Is Change Possible?
With the correct information, education, and advocacy on mental health, it is possible to diminish and perhaps even stop both social stigma and self-stigma. Negative attitudes and mistaken beliefs, myths and stereotypes about mental illness need to be consistently countered with positive attitudes and correct facts and knowledge. Engaging both the affected people and the community at large in mental health literacy is a necessity in order to successfully accomplish the goal of defeating mental health stigma. The message should first be that it is okay to talk about mental health. Be aware that there is no shame in having mental health issues and help is available. Wiping out self-stigma may make a good barrier against social-stigma. Making oneself internally strong may help create that immunity against social stigma, thereby mitigating the latter’s impact, and hopefully, negating it completely.
In its entirety, mental health stigma is an obstruction to care. Stemming from continued ignorance, fallacy, and misunderstanding about mental illness, mental health stigma undoubtedly plays a significant role in the continued associated disease burden. The question is, and should be, why can’t we talk about mental health?
1. Corrigan, Patrick W et al. “The Impact of Mental Illness Stigma on Seeking and Participating in Mental Health Care.” Psychol Sci Public Interest. 2014. Oct;15(2):37-70. From https://pubmed.ncbi.nlm.nih.gov/26171956/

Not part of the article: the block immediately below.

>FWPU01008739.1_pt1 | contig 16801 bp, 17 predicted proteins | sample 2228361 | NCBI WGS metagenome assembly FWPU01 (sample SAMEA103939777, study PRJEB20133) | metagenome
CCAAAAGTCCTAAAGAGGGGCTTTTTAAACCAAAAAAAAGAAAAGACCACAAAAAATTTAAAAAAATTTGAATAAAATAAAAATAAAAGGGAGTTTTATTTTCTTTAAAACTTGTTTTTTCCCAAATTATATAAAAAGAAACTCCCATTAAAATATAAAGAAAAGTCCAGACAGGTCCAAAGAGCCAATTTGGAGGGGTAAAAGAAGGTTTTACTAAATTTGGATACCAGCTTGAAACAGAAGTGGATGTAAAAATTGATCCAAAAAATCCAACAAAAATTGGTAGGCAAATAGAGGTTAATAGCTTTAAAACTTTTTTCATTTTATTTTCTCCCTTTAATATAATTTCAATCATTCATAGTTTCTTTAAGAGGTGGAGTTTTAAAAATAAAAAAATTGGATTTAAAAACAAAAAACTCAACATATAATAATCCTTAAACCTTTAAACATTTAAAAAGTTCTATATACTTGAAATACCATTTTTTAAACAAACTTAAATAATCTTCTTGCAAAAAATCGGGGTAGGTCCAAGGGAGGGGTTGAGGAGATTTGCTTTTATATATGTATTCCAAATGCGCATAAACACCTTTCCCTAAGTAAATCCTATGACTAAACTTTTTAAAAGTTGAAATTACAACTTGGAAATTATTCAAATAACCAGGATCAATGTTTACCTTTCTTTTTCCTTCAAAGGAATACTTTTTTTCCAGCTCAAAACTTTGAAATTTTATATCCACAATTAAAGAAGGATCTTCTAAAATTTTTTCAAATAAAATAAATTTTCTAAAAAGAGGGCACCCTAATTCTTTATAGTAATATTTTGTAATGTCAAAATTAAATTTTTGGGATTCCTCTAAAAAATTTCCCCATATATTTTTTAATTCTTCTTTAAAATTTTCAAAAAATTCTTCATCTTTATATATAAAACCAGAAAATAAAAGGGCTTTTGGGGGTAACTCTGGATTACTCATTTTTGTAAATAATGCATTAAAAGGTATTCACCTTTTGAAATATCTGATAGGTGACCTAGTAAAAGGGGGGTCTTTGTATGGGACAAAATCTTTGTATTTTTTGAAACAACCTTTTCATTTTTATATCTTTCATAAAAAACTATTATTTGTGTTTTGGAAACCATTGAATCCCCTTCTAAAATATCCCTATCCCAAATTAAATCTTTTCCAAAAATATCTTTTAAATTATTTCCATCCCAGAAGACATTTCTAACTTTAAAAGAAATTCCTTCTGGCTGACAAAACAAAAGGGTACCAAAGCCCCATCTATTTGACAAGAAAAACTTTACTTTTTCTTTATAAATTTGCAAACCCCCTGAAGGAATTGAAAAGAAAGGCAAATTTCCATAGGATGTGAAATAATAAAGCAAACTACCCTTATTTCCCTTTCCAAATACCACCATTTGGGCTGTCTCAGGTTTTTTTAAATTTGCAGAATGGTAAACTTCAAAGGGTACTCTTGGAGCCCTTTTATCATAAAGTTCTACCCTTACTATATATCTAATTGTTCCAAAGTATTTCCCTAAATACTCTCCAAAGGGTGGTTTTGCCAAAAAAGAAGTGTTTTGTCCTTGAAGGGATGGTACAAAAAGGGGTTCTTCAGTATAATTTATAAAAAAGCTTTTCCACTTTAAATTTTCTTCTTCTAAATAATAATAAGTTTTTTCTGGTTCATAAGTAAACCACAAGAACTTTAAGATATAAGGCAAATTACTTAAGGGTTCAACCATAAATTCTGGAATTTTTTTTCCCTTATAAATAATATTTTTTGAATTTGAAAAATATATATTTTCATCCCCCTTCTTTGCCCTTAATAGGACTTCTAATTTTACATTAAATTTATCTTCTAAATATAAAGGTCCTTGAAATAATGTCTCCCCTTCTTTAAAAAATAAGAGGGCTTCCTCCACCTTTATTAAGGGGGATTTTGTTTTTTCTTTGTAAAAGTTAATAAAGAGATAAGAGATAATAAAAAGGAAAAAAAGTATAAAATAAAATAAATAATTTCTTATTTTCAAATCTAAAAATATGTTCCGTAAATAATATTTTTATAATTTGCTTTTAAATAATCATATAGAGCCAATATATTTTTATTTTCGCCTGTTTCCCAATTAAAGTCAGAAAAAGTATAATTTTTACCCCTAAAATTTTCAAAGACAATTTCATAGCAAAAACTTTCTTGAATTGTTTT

2. National Institute of Mental Health (NIMH). “Mental Health Information. Statistics.” 2021. January. From https://www.nimh.nih.gov/health/statistics/mental-illness.shtml#:~
3. American Psychological Association (APA). “Stigma.” APA Dictionary of Psychology. 2020. From https://dictionary.apa.org/stigma
4. Zoppi, Lois. Medically reviewed by Caldwell-Harvey, T. PhD. “What is mental health stigma?” Medical News Today. Nov 9, 2020. From https://www. medicalnewstoday.com/articles/mental-health-stigma
5. Corrigan, Patrick, W. & Watson, Amy, C. “Understanding the impact of stigma on people with mental illness.” World Psychiatry. 2002. Feb;1(1):16-20. From https://www.ncbi.nlm.nih.gov/pmc/articles/PMC1489832/
6. Ahmedani, Brian K. “Mental Health Stigma: Society, Individuals, and the Profession.” Journal of social work values and ethics. 2011; 8(2): 41-416. From https://www.ncbi.nlm.nih.gov/pmc/articles/PMC3248273/
7. Holder, Sharon M., et al. “Stigma in Mental Health at the Macro and Micro Levels: Implications for Mental Health Consumers and Professionals.” Community Ment Health J. 2019. April; 55(3): 369–74. From https://link.springer.com/article/10.1007%2Fs10597-018-0308-y
8. Parcesepe, Angela M, and Leopoldo J Cabassa. “Public stigma of mental illness in the United States: a systematic literature review.” Administration and policy in mental health vol. 2013; 40(5): 384-99. From https://www.ncbi.nlm.nih.gov/pmc/articles/PMC3835659/
9. Schomerus, Georg & Angermeyer, Matthias. “Changes of Stigma over Time.” Abstract. 2017. From https://www.researchgate.net/publication/306035656_Changes_of_Stigma_over_Time
10. Rüsch, Nicolas, et al. “The stigma of mental illness: concepts, forms, and consequences.” Psychiatr Prax. 2005. July;32(5):221-32. From https://pubmed.ncbi.nlm.nih.gov/15983885/